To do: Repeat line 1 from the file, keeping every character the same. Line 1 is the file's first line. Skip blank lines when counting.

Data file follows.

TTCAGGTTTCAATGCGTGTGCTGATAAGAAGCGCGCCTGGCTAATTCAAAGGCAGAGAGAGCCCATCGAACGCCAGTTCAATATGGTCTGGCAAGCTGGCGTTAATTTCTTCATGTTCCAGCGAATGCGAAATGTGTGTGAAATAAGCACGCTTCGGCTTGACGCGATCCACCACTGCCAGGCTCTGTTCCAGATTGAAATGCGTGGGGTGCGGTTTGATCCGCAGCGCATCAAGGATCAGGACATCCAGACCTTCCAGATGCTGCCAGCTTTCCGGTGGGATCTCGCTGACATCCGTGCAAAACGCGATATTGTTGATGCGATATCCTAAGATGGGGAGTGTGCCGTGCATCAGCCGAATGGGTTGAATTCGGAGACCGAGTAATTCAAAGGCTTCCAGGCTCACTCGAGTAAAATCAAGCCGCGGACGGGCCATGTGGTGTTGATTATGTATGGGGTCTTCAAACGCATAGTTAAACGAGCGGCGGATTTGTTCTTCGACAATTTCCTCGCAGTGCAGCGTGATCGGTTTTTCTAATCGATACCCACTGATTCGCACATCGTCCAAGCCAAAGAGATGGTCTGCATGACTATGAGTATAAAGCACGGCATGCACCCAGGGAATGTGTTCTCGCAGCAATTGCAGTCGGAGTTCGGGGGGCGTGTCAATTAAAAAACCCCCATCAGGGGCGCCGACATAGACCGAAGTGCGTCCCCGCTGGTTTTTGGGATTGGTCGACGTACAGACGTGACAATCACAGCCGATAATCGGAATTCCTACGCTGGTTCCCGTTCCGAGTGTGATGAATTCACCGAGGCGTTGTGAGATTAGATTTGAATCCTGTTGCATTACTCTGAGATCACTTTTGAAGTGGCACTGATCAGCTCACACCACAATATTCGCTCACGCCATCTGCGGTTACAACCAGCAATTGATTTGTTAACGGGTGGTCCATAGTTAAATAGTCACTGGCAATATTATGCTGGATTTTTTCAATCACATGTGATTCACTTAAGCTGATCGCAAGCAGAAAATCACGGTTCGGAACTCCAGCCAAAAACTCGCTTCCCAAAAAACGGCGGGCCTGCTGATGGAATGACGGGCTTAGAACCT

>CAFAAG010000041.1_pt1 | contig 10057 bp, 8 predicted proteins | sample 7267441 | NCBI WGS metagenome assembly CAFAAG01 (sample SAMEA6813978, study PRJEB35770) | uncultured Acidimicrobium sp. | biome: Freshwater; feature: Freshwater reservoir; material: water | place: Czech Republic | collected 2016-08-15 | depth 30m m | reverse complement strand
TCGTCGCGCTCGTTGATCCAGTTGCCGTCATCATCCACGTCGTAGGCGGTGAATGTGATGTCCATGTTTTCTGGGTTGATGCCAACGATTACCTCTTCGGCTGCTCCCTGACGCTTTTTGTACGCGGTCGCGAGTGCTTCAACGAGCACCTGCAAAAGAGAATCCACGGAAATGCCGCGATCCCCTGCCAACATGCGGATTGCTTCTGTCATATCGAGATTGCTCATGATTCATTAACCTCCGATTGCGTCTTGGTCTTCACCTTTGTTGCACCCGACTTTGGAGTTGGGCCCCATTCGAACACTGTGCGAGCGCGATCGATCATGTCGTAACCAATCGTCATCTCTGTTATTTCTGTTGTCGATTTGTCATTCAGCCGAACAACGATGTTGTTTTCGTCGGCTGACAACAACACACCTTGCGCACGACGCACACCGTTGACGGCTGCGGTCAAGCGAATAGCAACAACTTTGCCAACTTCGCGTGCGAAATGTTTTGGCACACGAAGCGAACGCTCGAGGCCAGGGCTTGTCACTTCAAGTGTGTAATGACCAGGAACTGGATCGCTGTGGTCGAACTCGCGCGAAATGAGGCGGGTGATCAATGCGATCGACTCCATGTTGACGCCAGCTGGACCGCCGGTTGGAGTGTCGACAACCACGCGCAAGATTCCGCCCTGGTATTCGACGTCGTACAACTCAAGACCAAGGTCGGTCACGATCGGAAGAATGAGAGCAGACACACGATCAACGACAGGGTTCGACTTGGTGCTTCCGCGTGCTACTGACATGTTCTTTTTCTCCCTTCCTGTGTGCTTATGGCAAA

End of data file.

TTCAGGTTTCAATGCGTGTGCTGATAAGAAGCGCGCCTGGCTAATTCAAAGGCAGAGAGAGCCCATCGAACGCCAGTTCAATATGGTCTGGCAAGCTGGCGTTAATTTCTTCATGTTCCAGCGAATGCGAAATGTGTGTGAAATAAGCACGCTTCGGCTTGACGCGATCCACCACTGCCAGGCTCTGTTCCAGATTGAAATGCGTGGGGTGCGGTTTGATCCGCAGCGCATCAAGGATCAGGACATCCAGACCTTCCAGATGCTGCCAGCTTTCCGGTGGGATCTCGCTGACATCCGTGCAAAACGCGATATTGTTGATGCGATATCCTAAGATGGGGAGTGTGCCGTGCATCAGCCGAATGGGTTGAATTCGGAGACCGAGTAATTCAAAGGCTTCCAGGCTCACTCGAGTAAAATCAAGCCGCGGACGGGCCATGTGGTGTTGATTATGTATGGGGTCTTCAAACGCATAGTTAAACGAGCGGCGGATTTGTTCTTCGACAATTTCCTCGCAGTGCAGCGTGATCGGTTTTTCTAATCGATACCCACTGATTCGCACATCGTCCAAGCCAAAGAGATGGTCTGCATGACTATGAGTATAAAGCACGGCATGCACCCAGGGAATGTGTTCTCGCAGCAATTGCAGTCGGAGTTCGGGGGGCGTGTCAATTAAAAAACCCCCATCAGGGGCGCCGACATAGACCGAAGTGCGTCCCCGCTGGTTTTTGGGATTGGTCGACGTACAGACGTGACAATCACAGCCGATAATCGGAATTCCTACGCTGGTTCCCGTTCCGAGTGTGATGAATTCACCGAGGCGTTGTGAGATTAGATTTGAATCCTGTTGCATTACTCTGAGATCACTTTTGAAGTGGCACTGATCAGCTCACACCACAATATTCGCTCACGCCATCTGCGGTTACAACCAGCAATTGATTTGTTAACGGGTGGTCCATAGTTAAATAGTCACTGGCAATATTATGCTGGATTTTTTCAATCACATGTGATTCACTTAAGCTGATCGCAAGCAGAAAATCACGGTTCGGAACTCCAGCCAAAAACTCGCTTCCCAAAAAACGGCGGGCCTGCTGATGGAATGACGGGCTTAGAACCT